Disaster response in Nepal is still guided by the 1982 Natural Calamities Relief Act. More up-to-date legislation on how response should be coordinated was drafted in 2008, but because of Nepal’s political instability in the wake of a 1996 to 2006 conflict with Maoist rebels, parliament has not yet debated the bill, let alone passed it into law. The delay arose in part from resistance to the planned introduction of a National Disaster Management Authority, in line with international practice.

Home Ministry honchos, it appears, fear that transferring disaster management duties to an autonomous body would undercut their powers and possibly erode their 'extra income'; with the country receiving an average of US $1 billion in aid, there is indeed no shortage of funds flowing into emergency preparedness,” according to an editorial published on 22 April on the myrepublica website.

Another effect of the political infighting in the capital is that there have been no local elections for almost two decades. This means that the grass roots committees responsible for disaster drills are transferred or appointed from outside every two years and so lack institutional memory and have less sense of obligation to the local population than if they had been elected.

“Nepal’s politicians have been too busy battling each other, most recently over constitutional reform, to treat disaster preparedness as a priority,” Nepal Times editor Kunda Dixit wrote in the New York Times.

“The committees that run local councils aren’t organised to coordinate emergency assistance,” he added.

Weak public health capacity

The decade-long civil war greatly weakened Nepal’s public health systems. “Emergency preparedness and response is not adequately addressed in government health policies and planning,” according to the 2012 US report on Nepal, which cited the World Health Organization (WHO).

In early 2014, the WHO’s Damodar Adhiraki told IRIN that the Nepalese government had offered “no favourable responses needed to implement” the recommendations of a 2001 report on the vulnerability of health services.

At the time, IRIN reported that of the country’s 130 hospitals, 71 are in the capital (51 private and 20 public), and experts say almost all need strengthening. Less than half of all facilities have a surgical capacity. Only a handful of the biggest hospitals have been retrofitted, or reinforced, to improve their ability to survive and continue providing services during a disaster.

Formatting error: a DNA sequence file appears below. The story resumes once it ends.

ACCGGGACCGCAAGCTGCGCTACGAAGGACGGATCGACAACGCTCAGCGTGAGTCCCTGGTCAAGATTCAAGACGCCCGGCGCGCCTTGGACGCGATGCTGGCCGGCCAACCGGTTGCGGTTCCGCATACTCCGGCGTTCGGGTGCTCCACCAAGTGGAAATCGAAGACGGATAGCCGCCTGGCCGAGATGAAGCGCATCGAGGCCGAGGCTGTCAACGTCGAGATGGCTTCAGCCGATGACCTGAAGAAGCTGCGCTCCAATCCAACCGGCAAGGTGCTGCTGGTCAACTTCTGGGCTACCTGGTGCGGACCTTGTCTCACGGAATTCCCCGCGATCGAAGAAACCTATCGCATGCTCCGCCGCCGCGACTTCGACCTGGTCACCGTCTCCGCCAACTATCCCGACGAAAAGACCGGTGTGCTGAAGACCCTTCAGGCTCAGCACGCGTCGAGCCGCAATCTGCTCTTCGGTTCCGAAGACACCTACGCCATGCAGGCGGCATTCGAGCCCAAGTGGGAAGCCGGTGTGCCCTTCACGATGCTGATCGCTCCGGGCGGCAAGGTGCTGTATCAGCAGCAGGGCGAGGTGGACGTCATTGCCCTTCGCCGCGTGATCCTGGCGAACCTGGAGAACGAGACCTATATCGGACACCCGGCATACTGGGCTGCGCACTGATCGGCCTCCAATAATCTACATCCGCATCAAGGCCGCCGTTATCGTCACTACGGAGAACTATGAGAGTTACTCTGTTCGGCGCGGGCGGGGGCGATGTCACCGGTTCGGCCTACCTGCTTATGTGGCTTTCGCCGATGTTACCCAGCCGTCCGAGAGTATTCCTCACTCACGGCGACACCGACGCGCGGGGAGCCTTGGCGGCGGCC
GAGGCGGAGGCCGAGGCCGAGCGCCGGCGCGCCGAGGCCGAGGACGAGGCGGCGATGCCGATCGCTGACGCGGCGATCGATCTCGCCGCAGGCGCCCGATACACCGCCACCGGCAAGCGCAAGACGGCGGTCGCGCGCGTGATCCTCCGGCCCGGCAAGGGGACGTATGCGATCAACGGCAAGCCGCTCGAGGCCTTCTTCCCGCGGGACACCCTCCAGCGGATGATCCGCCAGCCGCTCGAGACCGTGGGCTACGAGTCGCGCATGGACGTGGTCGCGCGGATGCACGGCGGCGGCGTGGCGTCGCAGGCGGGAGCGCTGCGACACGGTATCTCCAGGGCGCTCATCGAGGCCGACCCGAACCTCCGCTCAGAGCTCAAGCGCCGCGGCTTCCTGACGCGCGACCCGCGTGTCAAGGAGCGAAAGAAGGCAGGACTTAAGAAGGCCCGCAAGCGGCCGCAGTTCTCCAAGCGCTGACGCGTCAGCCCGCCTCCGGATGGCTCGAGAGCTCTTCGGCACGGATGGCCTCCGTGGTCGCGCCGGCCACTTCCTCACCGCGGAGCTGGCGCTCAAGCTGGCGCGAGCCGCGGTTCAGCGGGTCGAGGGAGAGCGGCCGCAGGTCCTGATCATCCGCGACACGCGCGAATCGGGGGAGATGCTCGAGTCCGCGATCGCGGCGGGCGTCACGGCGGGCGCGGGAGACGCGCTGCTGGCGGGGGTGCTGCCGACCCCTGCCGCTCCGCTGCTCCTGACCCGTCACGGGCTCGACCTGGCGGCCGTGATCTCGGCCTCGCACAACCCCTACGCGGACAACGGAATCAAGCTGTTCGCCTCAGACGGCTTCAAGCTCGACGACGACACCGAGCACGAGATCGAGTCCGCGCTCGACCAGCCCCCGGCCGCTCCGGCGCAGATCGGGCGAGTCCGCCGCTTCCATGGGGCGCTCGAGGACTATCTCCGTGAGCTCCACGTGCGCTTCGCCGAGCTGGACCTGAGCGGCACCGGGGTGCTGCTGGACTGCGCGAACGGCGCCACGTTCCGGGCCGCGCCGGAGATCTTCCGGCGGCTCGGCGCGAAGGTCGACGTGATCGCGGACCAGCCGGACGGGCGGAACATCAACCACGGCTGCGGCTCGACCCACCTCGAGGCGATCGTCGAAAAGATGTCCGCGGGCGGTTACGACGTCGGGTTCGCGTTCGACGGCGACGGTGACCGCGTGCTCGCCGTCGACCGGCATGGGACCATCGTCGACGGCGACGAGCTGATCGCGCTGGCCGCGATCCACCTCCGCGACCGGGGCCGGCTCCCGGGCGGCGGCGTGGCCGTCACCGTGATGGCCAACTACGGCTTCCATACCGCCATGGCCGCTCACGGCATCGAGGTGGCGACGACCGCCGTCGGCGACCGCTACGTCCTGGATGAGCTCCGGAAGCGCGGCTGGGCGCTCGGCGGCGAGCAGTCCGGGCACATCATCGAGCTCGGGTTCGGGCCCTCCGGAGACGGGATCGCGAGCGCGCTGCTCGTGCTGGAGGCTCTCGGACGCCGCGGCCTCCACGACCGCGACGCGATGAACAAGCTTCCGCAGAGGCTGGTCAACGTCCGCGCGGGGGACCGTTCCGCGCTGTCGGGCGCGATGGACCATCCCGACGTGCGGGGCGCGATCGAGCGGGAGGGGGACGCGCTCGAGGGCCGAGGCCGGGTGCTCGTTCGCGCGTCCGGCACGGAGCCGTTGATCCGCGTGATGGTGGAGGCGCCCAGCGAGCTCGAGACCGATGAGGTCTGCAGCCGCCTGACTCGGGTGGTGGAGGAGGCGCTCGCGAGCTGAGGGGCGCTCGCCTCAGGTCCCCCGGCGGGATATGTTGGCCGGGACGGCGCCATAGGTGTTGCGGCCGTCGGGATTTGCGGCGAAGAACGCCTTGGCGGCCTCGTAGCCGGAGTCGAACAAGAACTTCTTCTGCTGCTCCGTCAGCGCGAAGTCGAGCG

Response architecture

Still, there have been several developments in Nepal with regard to disaster risk management in recent years. These include the creation in 2009 of the Nepal Risk Reduction Consortium, which brings together humanitarian and development agencies with financial institutions and the government of Nepal. A key objective of the consortium is to improve disaster preparedness and response, through measures such as prepositioning emergency stocks in earthquake-proof warehouses and ensuring all of Nepal’s 75 districts have action plans in place.

Also in 2009, the government adopted a National Strategy for Disaster Risk Management, which outlines the roles of different ministries during an emergency.

A National Emergency Operations Centre, set up in 2010, is responsible for drawing up search-and-rescue plans and coordinating humanitarian response and the restoration of infrastructure. It is now operational.

Two years ago, more than 80 sites in high-risk areas were identified to be used for relocating victims, setting up temporary hospitals and storing logistics. Also in 2013, the government set up the National Disaster Response Framework. This outlined the responsibilities of different agencies and established targets for key actions triggered by disasters, such as time to reach affected sites and calling emergency meetings.

Other recent developments include: the creation in 2011 by the paramilitary Armed Police Force of a disaster-training centre; the setting up of a police disaster division in 2013; and the launch last year of the army’s disaster directorate.

For more on Nepal’s disaster risk reduction architecture see this article.